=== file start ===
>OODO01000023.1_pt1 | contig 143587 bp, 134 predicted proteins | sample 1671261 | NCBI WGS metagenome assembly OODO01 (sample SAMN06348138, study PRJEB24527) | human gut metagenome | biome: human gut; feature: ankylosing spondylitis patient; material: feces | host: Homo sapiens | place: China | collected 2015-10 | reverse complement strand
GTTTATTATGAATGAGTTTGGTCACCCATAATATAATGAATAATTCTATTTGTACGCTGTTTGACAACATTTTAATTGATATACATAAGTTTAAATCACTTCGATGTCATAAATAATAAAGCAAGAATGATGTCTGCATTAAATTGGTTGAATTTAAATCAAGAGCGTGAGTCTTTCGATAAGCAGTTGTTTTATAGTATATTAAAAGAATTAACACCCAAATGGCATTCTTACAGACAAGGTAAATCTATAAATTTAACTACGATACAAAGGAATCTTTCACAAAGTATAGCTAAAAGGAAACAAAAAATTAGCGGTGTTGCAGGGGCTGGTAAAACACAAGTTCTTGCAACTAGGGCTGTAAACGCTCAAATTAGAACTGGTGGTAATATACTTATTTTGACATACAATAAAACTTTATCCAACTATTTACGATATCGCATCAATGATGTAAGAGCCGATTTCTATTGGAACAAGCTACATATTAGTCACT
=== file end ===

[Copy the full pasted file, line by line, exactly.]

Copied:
>OODO01000023.1_pt1 | contig 143587 bp, 134 predicted proteins | sample 1671261 | NCBI WGS metagenome assembly OODO01 (sample SAMN06348138, study PRJEB24527) | human gut metagenome | biome: human gut; feature: ankylosing spondylitis patient; material: feces | host: Homo sapiens | place: China | collected 2015-10 | reverse complement strand
GTTTATTATGAATGAGTTTGGTCACCCATAATATAATGAATAATTCTATTTGTACGCTGTTTGACAACATTTTAATTGATATACATAAGTTTAAATCACTTCGATGTCATAAATAATAAAGCAAGAATGATGTCTGCATTAAATTGGTTGAATTTAAATCAAGAGCGTGAGTCTTTCGATAAGCAGTTGTTTTATAGTATATTAAAAGAATTAACACCCAAATGGCATTCTTACAGACAAGGTAAATCTATAAATTTAACTACGATACAAAGGAATCTTTCACAAAGTATAGCTAAAAGGAAACAAAAAATTAGCGGTGTTGCAGGGGCTGGTAAAACACAAGTTCTTGCAACTAGGGCTGTAAACGCTCAAATTAGAACTGGTGGTAATATACTTATTTTGACATACAATAAAACTTTATCCAACTATTTACGATATCGCATCAATGATGTAAGAGCCGATTTCTATTGGAACAAGCTACATATTAGTCACT